Chest discomfort is a common challenge for clinicians in the office or emergency department. The differential diagnosis includes conditions affecting organs throughout the thorax and abdomen, with prognostic implications that vary from benign to life-threatening (Table 12-1). Failure to recognize potentially serious conditions such as acute ischemic heart disease, aortic dissection, tension pneumothorax, or pulmonary embolism can lead to serious complications, including death. Conversely, overly conservative management of low-risk patients leads to unnecessary hospital admissions, tests, procedures, and anxiety.
Table 12-1 Diagnoses among Chest Pain Patients Without Myocardial Infarction |Favorite Table|Download (.pdf)
Table 12-1 Diagnoses among Chest Pain Patients Without Myocardial Infarction
Esophageal motility disorders
Ischemic heart disease
Chest wall syndromes
Causes of Chest Discomfort
Myocardial Ischemia and Injury
Myocardial ischemia occurs when the oxygen supply to the heart is insufficient to meet metabolic needs. This mismatch can result from a decrease in oxygen supply, a rise in demand, or both. The most common underlying cause of myocardial ischemia is obstruction of coronary arteries by atherosclerosis; in the presence of such obstruction, transient ischemic episodes are usually precipitated by an increase in oxygen demand as a result of physical exertion. However, ischemia can also result from psychological stress, fever, or large meals or from compromised oxygen delivery due to anemia, hypoxia, or hypotension. Ventricular hypertrophy due to valvular heart disease, hypertrophic cardiomyopathy, or hypertension can predispose the myocardium to ischemia because of impaired penetration of blood flow from epicardial coronary arteries to the endocardium.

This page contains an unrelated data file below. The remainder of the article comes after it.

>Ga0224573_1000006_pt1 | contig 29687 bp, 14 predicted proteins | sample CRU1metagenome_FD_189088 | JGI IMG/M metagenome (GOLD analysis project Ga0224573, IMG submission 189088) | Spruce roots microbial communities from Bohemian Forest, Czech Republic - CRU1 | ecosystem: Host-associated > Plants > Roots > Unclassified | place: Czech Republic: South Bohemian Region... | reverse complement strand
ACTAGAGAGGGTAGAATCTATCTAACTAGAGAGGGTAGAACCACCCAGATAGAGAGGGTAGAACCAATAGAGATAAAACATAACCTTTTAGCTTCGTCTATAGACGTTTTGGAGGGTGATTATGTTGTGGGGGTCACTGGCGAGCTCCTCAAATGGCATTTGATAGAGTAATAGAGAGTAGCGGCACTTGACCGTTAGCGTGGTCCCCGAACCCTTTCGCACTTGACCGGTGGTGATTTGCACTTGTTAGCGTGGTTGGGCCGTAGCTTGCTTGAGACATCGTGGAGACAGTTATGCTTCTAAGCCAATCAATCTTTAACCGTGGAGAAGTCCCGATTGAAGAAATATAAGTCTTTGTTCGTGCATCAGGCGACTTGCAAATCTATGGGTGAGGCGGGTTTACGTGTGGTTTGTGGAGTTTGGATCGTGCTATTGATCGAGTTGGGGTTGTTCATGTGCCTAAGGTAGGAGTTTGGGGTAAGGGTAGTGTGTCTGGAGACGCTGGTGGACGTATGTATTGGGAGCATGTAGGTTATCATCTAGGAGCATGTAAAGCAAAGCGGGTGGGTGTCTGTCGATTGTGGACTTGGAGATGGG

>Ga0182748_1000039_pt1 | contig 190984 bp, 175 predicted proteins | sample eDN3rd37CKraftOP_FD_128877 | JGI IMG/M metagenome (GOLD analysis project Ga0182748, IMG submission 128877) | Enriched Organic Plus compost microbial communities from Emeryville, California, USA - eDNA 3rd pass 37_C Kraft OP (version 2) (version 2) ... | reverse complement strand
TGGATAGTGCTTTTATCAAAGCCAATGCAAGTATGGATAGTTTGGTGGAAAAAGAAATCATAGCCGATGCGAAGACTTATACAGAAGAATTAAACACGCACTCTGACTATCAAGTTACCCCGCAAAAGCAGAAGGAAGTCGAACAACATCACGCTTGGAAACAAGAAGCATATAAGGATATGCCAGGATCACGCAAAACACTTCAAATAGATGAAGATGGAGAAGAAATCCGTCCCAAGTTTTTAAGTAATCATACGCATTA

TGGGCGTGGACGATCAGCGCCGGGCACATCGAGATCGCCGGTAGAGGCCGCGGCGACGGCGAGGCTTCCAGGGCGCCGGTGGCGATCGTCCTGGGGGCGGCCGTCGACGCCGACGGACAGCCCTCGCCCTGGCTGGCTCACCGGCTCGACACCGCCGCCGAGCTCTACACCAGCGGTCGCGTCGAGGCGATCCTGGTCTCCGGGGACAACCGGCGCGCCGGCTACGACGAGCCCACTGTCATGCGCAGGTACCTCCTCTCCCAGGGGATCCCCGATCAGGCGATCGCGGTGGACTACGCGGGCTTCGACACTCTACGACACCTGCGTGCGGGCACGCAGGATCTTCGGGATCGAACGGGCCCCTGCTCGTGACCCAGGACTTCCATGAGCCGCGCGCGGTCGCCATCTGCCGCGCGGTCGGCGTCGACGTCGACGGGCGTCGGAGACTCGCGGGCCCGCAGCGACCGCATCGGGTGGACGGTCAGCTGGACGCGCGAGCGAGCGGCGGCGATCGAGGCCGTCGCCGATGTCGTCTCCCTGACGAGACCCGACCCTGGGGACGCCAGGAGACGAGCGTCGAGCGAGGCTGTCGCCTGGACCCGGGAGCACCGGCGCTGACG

(See also Chap. 243) The chest discomfort of myocardial ischemia is a visceral discomfort that is usually described as a heaviness, pressure, or squeezing (Table 12-2). Other common adjectives for anginal pain are burning and aching. Some patients deny any “pain” but may admit to dyspnea or a vague sense of anxiety. The word “sharp” is sometimes used by patients to describe intensity rather than quality.
Table 12-2 Typical Clinical Features of Major Causes of Acute Chest Discomfort |Favorite Table|Download (.pdf)
Table 12-2 Typical Clinical Features of Major Causes of Acute Chest Discomfort
|Angina||More than 2 and less than 10 min||Pressure, tightness, squeezing, heaviness, burning||Retrosternal, often with radiation to or isolated discomfort in neck, jaw, shoulders, or arms—frequently on left|
Precipitated by exertion, exposure to cold, psychologic stress
S4 gallop or mitral regurgitationmurmur during pain
|Unstable angina||10–20 min||Similar to angina but often more severe||Similar ...|
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